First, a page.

Verizon has boasted that it could make its 5G fixed wireless access (FWA) service deliver strong return on investment (ROI) in its own right, even if mobility were not added later. This was a bold assertion, given that the standalone FWA business case has, traditionally, only made sense for specialized WISPs, not major carriers. Most operators will deploy FWA to enable a first step into 5G, before handsets are available for mobile users; or to extend the edge of their fixed-line networks, lowering the cost of the last few meters.
That may end up being Verizon’s justification too, if a new analysis of its 5G Home service by analysts at MoffettNathanson proves correct. Craig Moffett has carried out an in-depth assessment of 5G Home in Sacramento, California and concluded that Verizon faces a “steep climb” to scale up the network and to generate respectable ROI.
“Our findings in Sacramento – limited coverage, low penetration – preliminary though they may be, suggest that earning an attractive return will be challenging, at best,” Moffett wrote in his analysis. He accepts that it is “very early days” for the service, but his study provides some useful early indicators.
Verizon has deployed about 391 small cells across Sacramento, as of a filing dated February 19, and 273 are being used for 5G, with the rest apparently supporting 4G. But according to MoffettNathanson’s tests – based on a census of service eligible for the homes surrounding 107 of the 273 5G cells – each cell covers 27 eligible addresses, on average. That means only 6% of residential addresses would currently be eligible for 5G Home, though this should rise as the six-month old service matures.
So far, in those six months, Verizon has signed up fewer than 3% of the eligible single-family homes in the sample, which equates to total penetration of 0.1% across the whole test area (though it’s worth noting that the analysis does not include multi-dwelling units, which are also targeted by 5G Home).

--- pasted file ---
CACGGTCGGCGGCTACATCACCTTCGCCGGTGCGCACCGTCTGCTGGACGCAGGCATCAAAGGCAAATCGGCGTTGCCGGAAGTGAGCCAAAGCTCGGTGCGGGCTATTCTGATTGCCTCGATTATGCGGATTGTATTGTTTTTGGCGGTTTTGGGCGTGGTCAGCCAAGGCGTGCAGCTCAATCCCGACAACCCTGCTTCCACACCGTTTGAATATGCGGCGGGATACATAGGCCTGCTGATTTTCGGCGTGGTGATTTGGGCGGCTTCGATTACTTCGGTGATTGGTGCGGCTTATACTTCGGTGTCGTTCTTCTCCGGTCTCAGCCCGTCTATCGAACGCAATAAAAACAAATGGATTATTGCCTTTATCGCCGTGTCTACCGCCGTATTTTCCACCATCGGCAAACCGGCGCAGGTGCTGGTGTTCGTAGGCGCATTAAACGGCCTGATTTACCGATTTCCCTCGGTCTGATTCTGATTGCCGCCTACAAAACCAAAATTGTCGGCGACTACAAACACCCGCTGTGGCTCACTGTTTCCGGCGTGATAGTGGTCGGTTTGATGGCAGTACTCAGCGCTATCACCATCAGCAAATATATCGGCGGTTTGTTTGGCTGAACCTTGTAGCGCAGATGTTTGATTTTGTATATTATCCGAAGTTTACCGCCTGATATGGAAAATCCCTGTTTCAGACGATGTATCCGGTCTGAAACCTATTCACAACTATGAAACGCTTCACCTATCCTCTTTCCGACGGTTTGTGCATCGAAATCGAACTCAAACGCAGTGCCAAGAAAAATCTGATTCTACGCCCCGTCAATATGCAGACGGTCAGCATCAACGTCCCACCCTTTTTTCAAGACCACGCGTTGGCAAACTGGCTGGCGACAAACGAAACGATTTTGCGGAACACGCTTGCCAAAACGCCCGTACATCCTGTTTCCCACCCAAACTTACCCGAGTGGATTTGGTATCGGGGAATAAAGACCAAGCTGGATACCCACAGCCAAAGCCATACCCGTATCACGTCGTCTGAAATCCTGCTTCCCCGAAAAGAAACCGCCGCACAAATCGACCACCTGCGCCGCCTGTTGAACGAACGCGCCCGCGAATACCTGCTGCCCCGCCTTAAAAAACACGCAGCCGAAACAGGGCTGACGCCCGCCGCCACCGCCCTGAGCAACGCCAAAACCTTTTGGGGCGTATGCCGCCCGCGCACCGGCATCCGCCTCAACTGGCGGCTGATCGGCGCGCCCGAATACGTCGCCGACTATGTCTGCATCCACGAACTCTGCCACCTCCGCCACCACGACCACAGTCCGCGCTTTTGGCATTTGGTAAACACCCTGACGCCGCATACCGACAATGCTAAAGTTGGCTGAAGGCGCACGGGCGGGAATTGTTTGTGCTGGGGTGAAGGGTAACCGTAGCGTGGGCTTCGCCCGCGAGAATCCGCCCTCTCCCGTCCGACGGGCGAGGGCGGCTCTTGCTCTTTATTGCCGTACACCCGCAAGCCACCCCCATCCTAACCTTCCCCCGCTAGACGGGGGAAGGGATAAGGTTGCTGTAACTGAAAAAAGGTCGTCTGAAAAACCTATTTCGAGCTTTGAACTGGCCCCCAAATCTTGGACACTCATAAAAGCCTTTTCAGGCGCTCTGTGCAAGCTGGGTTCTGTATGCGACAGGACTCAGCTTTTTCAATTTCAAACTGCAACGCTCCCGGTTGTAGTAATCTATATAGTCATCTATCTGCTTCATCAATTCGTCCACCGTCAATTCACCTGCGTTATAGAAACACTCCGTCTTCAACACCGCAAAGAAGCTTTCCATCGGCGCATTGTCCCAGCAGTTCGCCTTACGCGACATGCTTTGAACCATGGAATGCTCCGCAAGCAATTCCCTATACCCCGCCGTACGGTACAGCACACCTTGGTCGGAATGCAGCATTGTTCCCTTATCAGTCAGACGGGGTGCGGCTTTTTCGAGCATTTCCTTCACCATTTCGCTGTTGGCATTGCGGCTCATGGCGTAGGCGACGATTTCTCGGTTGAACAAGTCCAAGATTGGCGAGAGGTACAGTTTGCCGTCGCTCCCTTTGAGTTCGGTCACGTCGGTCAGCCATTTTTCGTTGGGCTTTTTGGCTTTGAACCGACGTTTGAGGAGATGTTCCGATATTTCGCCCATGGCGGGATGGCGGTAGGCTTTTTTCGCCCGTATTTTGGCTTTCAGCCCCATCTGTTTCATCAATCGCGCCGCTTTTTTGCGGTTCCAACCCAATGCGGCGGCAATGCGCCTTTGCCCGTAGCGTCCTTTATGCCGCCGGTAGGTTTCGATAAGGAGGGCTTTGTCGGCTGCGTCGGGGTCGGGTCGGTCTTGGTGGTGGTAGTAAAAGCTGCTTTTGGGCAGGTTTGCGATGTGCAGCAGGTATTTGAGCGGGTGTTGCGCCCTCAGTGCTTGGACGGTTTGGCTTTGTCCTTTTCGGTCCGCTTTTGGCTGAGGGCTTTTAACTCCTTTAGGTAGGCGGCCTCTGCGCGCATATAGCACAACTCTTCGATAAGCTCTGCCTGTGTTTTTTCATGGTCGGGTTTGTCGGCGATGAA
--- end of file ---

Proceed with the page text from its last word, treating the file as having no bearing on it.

“To us, the most interesting statistic isn’t so much the low take rate as it is the relatively low coverage, as it illustrates the enormity of the challenge of scaling a small network, in neighborhood after neighborhood, across the United States,” Moffett wrote.
Unless FWA achieves strong uptake, its cost per home will be higher than for fiber-to-the-premise (FTTP), despite its comparatively lower deployment cost. The report notes that the cost of the drop of FWA could go as low as $200, compared to about $700 for FTTP, but the “passing cost” is about the same. The difference, Moffett explains, is the number of homes that are eligible for service and the uptake rate.
“Our analysis suggests that costs will likely be much higher (that is, cell radii appear smaller) and penetration rates lower than initially expected,” the report explained. “If those patterns are indicative of what is to come in a broader roll-out, it would mean a much higher cost per connected home, and therefore much lower returns on capital, than what might have been expected from Verizon’s advance billing.”
In the 28 GHz spectrum which Verizon is using, the analyst believes each cell site serves an effective radius of about 700 feet, although Verizon has said it can get to distances of up to 1,900 feet in some cells.
In conclusion, the report says that, for Verizon to reach its target of rolling out 5G Home to 25% of of the USA, or 30m homes, “will take a very, very long time. And it will cost a great deal of money”.